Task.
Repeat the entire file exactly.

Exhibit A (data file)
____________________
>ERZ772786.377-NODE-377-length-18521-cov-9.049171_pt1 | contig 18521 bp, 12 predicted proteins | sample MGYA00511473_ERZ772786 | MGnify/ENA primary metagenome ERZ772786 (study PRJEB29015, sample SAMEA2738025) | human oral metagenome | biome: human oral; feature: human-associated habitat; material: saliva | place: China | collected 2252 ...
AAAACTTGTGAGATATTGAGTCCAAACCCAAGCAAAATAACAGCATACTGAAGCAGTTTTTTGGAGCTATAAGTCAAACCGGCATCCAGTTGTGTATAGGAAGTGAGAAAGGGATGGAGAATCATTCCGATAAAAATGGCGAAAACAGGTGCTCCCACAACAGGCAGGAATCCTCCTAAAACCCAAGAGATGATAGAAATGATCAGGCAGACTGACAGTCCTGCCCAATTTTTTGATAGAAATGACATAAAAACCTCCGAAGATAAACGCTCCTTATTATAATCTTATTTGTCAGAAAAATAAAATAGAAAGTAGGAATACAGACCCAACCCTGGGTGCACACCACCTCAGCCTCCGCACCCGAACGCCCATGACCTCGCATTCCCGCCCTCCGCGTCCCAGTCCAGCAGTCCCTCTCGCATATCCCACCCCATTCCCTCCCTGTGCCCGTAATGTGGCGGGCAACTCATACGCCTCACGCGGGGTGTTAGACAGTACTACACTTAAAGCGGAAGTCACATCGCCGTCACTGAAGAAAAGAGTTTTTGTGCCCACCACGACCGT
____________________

>ERZ772786.377-NODE-377-length-18521-cov-9.049171_pt1 | contig 18521 bp, 12 predicted proteins | sample MGYA00511473_ERZ772786 | MGnify/ENA primary metagenome ERZ772786 (study PRJEB29015, sample SAMEA2738025) | human oral metagenome | biome: human oral; feature: human-associated habitat; material: saliva | place: China | collected 2252 ...
AAAACTTGTGAGATATTGAGTCCAAACCCAAGCAAAATAACAGCATACTGAAGCAGTTTTTTGGAGCTATAAGTCAAACCGGCATCCAGTTGTGTATAGGAAGTGAGAAAGGGATGGAGAATCATTCCGATAAAAATGGCGAAAACAGGTGCTCCCACAACAGGCAGGAATCCTCCTAAAACCCAAGAGATGATAGAAATGATCAGGCAGACTGACAGTCCTGCCCAATTTTTTGATAGAAATGACATAAAAACCTCCGAAGATAAACGCTCCTTATTATAATCTTATTTGTCAGAAAAATAAAATAGAAAGTAGGAATACAGACCCAACCCTGGGTGCACACCACCTCAGCCTCCGCACCCGAACGCCCATGACCTCGCATTCCCGCCCTCCGCGTCCCAGTCCAGCAGTCCCTCTCGCATATCCCACCCCATTCCCTCCCTGTGCCCGTAATGTGGCGGGCAACTCATACGCCTCACGCGGGGTGTTAGACAGTACTACACTTAAAGCGGAAGTCACATCGCCGTCACTGAAGAAAAGAGTTTTTGTGCCCACCACGACCGT